WASHINGTON, D.C. — Winnsboro native Fay Allen Kennedy’s fingerprints will be all over the Smithsonian National Museum of African American History and Culture when it opens some time in 2015.
In February 2012, he signed contract with a three company joint venture, Clark/Smoot/Russell (CSR), that is involved in constructing the facility. Kennedy was the first minority contractor to sign on with a contract for the work with CSR and the first electrical contractor to sign with them.
A master electrician as well as businessman, Kennedy said the project he worked on last summer and fall involved electrical contract work on the job site with a company from Woodbridge Va.
“Being able to work on this museum has meant a lot to me,” he said. “It’s one of those things that you can look back on and say you are a part of history. And for me, it is being blessed to understand both side of the fence.”
A second ‘first’ for Kennedy
This is not the first “first” for Kennedy when it comes to breaking down barriers and promoting civil rights. As he looks over the job site, many times it triggers memories of his being escorted to class by National Guard troops during the integration of schools in Fairfield County in 1964-65.
At that time he was about 8 or 9 years old. Originally from Winnsboro, he had attended White Hall elementary in Jenkinsville.
“We were going between different schools and just knew we were part of something different,” Kennedy said.
Those formative years shaped Kennedy into the man he is today, in large part due to the influence of his father.
“There was a statement my father gave me,” he said. “He said ‘It’s not about race. If you are mad at somebody, you are mad at the person, not the color. If you are upset with someone, it is not the race but it is that one person you have an issue with.’”
He said his father never wanted him to bring race into interpersonal conflicts. Though he shielded Allen from discrimination as best he could in those days, Kennedy said there were rough spots and tension along the way.
“Instead of fighting my way through it,” he said, “my daddy showed me the best way through this is through education.”
He said that lessons from his father ignited a spark that inspired him to dream of a life beyond Fairfield County. Those dreams led him to become a licensed electrician and businessman.
A 1977 graduate of McCrorey Liston High School, he attended Benedict College for a time and also the University of South Carolina. Kennedy said that for financial reasons he wound up completing his education at Midlands Technical College instead.
“I attended under President (Jimmy) Carter’s JPTA (job training partnership) program and was able to finish MTC in 1984 (with an electrician certification),” he said.
The search for work eventually led him to Maryland, which meant he had to re-certify first as a journeyman and then as a master electrician. In the years since, he became certified in Virginia, too.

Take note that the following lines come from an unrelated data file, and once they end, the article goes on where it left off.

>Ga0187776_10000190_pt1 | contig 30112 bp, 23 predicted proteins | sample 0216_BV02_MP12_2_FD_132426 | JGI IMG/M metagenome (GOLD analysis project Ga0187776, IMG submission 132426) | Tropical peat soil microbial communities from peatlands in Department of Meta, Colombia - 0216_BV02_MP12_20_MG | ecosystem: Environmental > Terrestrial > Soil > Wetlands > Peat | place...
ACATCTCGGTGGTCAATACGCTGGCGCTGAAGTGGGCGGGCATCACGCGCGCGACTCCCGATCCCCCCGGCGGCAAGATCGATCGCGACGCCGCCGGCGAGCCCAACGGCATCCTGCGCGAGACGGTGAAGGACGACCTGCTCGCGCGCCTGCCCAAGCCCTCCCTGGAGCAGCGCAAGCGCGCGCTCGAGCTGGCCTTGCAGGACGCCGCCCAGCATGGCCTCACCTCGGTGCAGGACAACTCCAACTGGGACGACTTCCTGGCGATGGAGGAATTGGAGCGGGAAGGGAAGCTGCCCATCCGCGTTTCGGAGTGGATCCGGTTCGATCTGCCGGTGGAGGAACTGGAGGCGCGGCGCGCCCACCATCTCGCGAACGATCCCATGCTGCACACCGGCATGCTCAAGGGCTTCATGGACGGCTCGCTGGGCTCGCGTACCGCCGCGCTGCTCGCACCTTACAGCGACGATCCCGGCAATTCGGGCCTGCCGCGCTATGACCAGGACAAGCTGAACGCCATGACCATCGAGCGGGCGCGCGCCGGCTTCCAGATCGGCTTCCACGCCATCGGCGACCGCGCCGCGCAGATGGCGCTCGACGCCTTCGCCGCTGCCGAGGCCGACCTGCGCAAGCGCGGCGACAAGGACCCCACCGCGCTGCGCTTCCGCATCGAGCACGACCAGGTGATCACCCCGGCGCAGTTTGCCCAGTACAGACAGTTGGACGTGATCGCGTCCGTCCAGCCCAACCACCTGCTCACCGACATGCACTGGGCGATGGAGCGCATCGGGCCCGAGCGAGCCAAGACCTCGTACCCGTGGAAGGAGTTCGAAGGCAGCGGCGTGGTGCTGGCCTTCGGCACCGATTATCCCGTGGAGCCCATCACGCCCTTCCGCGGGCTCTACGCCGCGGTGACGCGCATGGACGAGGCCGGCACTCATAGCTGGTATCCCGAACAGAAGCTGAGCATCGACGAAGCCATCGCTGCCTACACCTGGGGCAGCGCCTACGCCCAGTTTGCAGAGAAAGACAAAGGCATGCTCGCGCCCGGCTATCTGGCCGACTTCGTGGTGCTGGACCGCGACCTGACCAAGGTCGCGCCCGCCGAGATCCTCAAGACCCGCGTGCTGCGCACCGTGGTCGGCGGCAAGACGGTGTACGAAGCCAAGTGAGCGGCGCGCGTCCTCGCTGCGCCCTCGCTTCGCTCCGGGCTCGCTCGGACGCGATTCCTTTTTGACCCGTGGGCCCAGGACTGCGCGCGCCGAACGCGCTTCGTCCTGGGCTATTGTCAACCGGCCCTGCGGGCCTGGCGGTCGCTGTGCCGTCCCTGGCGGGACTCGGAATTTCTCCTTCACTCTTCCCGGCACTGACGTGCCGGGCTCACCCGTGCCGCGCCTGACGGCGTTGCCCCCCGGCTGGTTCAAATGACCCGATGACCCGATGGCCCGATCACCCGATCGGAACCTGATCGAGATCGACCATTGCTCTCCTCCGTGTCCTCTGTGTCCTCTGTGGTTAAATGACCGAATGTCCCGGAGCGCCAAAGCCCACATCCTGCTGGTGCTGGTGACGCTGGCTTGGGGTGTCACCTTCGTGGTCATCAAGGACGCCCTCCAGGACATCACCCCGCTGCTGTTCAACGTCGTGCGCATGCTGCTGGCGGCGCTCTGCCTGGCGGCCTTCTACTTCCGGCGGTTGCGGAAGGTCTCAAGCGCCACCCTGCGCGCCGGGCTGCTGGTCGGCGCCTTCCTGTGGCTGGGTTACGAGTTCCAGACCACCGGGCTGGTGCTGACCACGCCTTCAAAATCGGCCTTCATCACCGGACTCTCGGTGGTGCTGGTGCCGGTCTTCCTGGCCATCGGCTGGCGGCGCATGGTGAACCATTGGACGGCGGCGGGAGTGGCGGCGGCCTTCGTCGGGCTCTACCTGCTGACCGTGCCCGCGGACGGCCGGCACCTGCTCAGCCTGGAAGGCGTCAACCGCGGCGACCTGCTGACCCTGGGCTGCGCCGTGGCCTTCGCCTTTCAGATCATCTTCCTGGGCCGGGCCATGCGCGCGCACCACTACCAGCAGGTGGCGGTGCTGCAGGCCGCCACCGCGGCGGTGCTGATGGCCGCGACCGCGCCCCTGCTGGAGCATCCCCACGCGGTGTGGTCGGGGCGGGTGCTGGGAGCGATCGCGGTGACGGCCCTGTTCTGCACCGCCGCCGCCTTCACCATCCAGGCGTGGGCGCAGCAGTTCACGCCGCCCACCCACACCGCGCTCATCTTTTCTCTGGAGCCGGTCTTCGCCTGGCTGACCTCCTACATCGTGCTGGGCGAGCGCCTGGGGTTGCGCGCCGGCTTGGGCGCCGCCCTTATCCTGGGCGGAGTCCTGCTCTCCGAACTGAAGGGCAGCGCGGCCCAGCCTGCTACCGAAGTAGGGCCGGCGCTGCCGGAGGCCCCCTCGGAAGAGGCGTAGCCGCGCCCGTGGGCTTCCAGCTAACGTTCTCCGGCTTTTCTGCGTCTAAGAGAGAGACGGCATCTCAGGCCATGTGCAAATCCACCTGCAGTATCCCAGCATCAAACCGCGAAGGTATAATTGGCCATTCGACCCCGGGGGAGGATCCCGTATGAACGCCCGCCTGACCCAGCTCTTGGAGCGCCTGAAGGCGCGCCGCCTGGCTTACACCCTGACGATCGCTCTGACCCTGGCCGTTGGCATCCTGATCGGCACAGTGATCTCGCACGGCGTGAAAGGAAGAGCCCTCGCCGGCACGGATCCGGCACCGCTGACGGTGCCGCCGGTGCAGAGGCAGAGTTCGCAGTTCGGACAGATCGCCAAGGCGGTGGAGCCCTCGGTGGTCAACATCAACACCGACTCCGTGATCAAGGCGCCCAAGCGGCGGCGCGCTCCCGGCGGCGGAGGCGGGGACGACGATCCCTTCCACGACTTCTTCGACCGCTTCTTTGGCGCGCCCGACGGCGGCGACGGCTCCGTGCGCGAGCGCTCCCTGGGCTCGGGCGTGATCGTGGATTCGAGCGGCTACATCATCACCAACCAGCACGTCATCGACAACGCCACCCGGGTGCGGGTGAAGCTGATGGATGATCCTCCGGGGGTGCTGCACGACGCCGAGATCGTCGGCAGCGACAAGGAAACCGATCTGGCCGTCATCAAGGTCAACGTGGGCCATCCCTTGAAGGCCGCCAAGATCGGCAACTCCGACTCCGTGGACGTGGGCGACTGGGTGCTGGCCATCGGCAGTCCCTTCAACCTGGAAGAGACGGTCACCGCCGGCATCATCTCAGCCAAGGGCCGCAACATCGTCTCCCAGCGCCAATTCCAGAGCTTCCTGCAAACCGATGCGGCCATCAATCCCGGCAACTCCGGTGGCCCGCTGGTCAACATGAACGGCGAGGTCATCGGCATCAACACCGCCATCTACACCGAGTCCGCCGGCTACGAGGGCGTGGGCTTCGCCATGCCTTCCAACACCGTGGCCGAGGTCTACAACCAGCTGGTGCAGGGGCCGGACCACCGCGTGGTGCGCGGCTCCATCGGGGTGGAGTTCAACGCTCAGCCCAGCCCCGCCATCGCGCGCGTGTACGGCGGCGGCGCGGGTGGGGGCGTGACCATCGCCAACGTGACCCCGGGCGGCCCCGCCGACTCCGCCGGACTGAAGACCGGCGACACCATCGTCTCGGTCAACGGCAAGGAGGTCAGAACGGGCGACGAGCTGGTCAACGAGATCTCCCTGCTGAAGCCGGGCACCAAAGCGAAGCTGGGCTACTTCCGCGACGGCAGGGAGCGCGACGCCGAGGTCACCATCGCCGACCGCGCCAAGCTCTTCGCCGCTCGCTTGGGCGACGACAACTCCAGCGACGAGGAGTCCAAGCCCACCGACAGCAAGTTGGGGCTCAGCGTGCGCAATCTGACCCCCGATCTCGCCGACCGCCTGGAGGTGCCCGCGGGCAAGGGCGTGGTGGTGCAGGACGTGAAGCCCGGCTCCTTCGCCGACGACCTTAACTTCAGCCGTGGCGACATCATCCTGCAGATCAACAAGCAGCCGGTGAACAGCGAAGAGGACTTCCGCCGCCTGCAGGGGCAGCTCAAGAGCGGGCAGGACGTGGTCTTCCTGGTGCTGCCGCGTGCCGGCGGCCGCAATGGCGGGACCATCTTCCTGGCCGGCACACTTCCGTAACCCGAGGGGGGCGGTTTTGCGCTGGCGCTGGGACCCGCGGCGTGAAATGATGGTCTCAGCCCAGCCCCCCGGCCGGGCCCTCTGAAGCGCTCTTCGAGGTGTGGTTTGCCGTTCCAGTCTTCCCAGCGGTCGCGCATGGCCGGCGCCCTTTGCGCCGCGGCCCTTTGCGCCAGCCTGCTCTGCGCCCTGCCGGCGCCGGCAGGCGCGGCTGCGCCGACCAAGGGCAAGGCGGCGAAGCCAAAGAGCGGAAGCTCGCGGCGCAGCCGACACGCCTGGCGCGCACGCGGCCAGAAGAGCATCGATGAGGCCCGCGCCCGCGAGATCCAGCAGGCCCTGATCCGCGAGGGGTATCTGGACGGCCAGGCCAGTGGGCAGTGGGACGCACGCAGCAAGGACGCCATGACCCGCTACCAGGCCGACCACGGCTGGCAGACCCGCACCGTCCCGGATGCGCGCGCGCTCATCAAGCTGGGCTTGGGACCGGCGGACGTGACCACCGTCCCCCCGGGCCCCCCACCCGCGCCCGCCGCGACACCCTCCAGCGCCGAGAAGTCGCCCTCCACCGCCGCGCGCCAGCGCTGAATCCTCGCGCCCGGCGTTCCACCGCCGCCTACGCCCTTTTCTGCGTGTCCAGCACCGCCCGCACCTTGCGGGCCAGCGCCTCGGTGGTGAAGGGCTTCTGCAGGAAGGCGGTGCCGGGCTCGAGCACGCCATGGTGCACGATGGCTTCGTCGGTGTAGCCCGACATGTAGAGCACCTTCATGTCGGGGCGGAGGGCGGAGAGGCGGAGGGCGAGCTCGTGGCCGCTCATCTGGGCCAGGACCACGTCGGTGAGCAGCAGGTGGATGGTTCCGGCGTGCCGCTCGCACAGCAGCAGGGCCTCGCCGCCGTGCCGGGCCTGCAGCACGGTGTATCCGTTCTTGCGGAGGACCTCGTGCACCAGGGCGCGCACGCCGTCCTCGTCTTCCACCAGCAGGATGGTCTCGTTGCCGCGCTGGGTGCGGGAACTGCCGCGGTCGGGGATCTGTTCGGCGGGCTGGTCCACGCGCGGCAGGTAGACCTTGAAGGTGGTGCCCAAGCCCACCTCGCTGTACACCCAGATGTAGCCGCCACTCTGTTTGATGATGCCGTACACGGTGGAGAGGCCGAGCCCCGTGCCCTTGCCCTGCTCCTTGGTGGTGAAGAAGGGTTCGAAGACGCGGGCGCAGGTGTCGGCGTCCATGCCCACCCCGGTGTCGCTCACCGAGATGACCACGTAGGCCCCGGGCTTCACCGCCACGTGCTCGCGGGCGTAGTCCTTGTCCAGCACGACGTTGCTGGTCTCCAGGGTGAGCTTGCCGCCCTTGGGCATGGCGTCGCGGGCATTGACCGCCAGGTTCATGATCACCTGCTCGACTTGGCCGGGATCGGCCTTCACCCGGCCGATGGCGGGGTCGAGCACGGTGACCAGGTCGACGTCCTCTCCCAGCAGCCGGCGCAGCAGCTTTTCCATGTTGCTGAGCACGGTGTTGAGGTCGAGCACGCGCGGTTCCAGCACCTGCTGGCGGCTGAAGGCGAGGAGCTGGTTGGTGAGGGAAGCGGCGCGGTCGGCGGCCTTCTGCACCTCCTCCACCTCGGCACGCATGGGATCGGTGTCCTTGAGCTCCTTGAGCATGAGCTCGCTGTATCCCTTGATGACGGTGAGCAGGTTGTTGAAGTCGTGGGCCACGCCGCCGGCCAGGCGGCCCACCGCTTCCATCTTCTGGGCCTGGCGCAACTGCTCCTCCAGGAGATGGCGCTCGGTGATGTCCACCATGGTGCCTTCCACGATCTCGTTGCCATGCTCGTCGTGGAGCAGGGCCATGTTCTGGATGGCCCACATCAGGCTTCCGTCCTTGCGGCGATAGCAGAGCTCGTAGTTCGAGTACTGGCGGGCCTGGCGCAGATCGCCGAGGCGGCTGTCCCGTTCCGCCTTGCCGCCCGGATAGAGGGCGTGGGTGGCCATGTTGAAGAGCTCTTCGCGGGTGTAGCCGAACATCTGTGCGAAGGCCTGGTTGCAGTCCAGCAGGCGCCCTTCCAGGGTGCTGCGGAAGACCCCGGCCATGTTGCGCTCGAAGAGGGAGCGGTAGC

“In Maryland I went for the highest (certification),” he said. “I became a journeyman first and then went for my masters for the Metro area,” he said. Since that time he has earned and maintained certification as a master electrician for South Carolina, Maryland, Virginia and the District of Columbia.
Igniting a spark in the business community
A solid work ethic led him to eventually strike out on his own and form his own business, B.I.P. Inc., to service the area. Yet despite the pressures of entrepreneurship and the tight bidding of contract labor, he found time to give back to groups in the D.C. Metro area, particularly minority-owned electric contractor businesses.
He helps them network and bid for contracts, and his model has been a successful one. So far, Kennedy’s company has installed the temporary power for the entire project and he said that his company has won contracts to do more work later in the design process.
“I help them learn the paperwork and about more experience-based aspects of installation of electrical equipment, that I picked up over the years,” he said. “Since I have had the opportunity to do things that other guys have hard time getting to do, I felt called to give back.”
Kennedy also is active in church outreach, something else he attributes to his father’s influence. He has donated electrical equipment and time doing electrical work free for small churches and also has staffed men’s retreats where his story of perseverance and faith resonated with young men in particular.
“I was blessed with opportunity with work, social life and spiritual growth,” he said. “(At the retreats) we dealt with young guys and gave them ideas of what God given talent that have and what they could do with it. Our goal is for them to aspire to lives beyond the box that is their own (impoverished inner city) neighborhood.”
He is one who made it and said that he was inspired to keep striving, in part, by doubters.
“People saying that you can’t do it, inspired me to work hard and keep striving,” he said. “I was always taught that with God everything is possible, so you do it.”